A material reduction in SocGen’s stake in ALD, in particular if in conjunction with a diminished strategic importance of ALD for SocGen, could lead to wider notching and a downgrade of ALD’s Support Rating.

An increasing strategic importance of ALD for SocGen, for instance by increasing distribution/product synergies, combined with an unchanged ownership structure, could lead to an equalisation of ALD’s and SocGen’s Long-Term IDRs.

The programme’s ratings are sensitive to changes in ALD’s Long- and Short-Term IDRs.
Leverage firmly in the ‘bbb’ range (gross debt/tangible equity of less than 5x) would be positive for ALD’s standalone assessment, as would a more diversified funding profile and more prescriptive liquidity management policies.

A moderation of ALD’s fast recent organic and inorganic growth (which has generated additional goodwill and has increased the demand placed on the company’s control environment) would also be positive.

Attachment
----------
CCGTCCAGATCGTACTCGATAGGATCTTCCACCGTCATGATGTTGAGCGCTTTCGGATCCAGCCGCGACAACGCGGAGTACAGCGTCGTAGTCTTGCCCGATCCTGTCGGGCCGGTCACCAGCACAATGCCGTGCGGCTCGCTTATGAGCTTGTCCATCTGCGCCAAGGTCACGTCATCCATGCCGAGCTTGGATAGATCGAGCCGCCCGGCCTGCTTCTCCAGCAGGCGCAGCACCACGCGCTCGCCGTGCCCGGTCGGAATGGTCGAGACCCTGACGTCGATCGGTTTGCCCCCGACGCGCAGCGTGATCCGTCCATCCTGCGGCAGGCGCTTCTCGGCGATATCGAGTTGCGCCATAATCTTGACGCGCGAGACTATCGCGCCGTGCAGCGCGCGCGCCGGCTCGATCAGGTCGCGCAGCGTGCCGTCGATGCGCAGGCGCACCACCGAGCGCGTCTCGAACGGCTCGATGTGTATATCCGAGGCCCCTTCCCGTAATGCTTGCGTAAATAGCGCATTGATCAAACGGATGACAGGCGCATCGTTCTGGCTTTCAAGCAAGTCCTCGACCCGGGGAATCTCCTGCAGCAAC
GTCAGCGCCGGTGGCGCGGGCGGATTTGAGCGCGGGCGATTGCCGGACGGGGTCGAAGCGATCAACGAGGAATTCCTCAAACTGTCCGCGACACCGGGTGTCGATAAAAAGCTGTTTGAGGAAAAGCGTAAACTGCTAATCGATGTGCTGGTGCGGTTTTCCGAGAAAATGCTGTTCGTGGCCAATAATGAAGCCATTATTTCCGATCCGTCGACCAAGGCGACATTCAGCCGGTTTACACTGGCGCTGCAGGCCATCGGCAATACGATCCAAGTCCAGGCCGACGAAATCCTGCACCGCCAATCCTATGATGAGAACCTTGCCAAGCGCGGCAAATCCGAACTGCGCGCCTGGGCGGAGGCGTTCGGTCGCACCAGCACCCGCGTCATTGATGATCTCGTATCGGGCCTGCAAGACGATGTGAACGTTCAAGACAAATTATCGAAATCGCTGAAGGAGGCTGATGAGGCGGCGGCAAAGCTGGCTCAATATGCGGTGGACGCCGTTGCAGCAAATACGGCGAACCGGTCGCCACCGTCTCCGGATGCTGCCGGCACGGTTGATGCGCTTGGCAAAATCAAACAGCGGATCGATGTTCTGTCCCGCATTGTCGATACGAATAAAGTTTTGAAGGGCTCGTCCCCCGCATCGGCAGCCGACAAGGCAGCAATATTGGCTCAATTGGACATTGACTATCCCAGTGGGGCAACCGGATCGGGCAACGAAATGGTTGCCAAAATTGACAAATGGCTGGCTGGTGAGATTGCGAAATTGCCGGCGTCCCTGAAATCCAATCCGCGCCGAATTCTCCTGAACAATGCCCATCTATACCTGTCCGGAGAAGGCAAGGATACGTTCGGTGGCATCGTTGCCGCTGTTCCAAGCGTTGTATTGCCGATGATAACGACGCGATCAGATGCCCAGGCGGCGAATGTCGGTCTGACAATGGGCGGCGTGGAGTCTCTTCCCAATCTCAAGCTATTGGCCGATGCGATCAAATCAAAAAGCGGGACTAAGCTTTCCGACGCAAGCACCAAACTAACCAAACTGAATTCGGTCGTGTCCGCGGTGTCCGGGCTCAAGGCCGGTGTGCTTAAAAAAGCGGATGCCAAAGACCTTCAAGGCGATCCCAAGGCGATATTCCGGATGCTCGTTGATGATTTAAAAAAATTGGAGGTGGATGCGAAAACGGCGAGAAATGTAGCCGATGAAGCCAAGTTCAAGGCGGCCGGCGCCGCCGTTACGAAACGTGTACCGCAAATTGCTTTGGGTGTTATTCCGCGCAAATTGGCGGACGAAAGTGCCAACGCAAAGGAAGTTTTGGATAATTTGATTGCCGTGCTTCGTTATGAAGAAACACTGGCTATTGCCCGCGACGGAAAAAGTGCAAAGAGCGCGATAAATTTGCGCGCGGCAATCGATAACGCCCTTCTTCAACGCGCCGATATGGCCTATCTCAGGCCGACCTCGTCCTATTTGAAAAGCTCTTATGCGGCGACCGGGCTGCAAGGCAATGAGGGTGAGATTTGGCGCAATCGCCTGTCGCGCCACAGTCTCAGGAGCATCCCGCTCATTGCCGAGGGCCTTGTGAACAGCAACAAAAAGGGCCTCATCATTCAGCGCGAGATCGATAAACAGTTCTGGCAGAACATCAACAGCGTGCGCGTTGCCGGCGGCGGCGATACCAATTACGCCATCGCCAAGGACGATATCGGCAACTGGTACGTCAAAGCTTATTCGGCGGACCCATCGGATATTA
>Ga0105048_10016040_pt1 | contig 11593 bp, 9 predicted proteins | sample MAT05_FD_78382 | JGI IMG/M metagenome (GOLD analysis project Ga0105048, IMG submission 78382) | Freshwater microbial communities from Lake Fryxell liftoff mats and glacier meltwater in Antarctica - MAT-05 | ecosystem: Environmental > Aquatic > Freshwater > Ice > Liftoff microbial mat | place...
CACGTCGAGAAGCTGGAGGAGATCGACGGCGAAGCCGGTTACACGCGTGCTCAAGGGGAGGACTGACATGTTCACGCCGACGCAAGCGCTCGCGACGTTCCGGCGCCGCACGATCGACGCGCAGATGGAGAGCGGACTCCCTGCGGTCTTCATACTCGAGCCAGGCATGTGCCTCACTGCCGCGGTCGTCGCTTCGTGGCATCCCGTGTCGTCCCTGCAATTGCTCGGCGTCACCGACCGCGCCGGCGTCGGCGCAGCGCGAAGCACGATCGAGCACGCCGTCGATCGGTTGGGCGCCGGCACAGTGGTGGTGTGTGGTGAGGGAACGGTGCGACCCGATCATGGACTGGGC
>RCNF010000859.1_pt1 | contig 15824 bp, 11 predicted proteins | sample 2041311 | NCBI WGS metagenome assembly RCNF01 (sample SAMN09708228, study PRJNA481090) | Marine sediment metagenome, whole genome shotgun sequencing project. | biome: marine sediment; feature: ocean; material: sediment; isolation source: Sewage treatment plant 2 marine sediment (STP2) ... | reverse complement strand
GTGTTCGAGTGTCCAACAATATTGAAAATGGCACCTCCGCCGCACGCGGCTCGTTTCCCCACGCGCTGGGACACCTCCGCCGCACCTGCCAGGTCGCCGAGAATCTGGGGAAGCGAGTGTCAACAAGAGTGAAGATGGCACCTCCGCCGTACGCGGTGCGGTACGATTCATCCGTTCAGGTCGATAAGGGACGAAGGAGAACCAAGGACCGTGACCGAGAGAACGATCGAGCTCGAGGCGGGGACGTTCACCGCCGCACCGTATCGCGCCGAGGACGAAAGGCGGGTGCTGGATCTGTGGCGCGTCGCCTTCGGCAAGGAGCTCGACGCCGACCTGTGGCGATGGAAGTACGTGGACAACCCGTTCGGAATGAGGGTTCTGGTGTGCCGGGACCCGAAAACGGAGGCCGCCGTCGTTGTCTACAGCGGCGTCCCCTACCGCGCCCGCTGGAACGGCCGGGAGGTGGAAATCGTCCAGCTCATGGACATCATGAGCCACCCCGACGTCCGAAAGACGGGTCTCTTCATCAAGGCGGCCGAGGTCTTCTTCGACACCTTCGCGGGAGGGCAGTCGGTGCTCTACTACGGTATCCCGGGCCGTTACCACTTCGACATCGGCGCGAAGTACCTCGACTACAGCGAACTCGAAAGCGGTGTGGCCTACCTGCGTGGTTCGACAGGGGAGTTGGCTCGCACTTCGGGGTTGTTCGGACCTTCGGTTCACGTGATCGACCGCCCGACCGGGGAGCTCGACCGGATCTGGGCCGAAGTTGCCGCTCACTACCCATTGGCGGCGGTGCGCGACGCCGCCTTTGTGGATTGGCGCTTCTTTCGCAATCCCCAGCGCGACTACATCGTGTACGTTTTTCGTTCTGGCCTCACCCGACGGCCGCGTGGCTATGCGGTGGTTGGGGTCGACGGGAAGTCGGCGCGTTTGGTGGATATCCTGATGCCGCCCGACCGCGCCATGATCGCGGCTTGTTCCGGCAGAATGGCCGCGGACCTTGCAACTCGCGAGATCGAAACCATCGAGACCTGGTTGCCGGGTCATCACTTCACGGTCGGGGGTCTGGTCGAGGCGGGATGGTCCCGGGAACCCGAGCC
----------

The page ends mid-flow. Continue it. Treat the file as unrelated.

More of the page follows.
Materially higher leverage, as a result of either incremental debt or a reduction in tangible equity due to material additional goodwill, would be negative for our standalone assessment.

Any indication that ALD’s RV risk management has weakened (for instance evidenced by outsized net car sales losses) or a weakening of its depreciation policies would also be viewed negatively.

The rating actions are as follows:
• ALD S.A.
• Long-Term IDR assigned at ‘A-‘; Outlook Stable
• Short-Term IDR assigned at ‘F1’
• Support Rating assigned at ‘1’
• Senior unsecured €6bn EMTN long-term programme rating assigned at ‘A-‘
• Senior unsecured €6bn EMTN short-term programme rating assigned at ‘F1’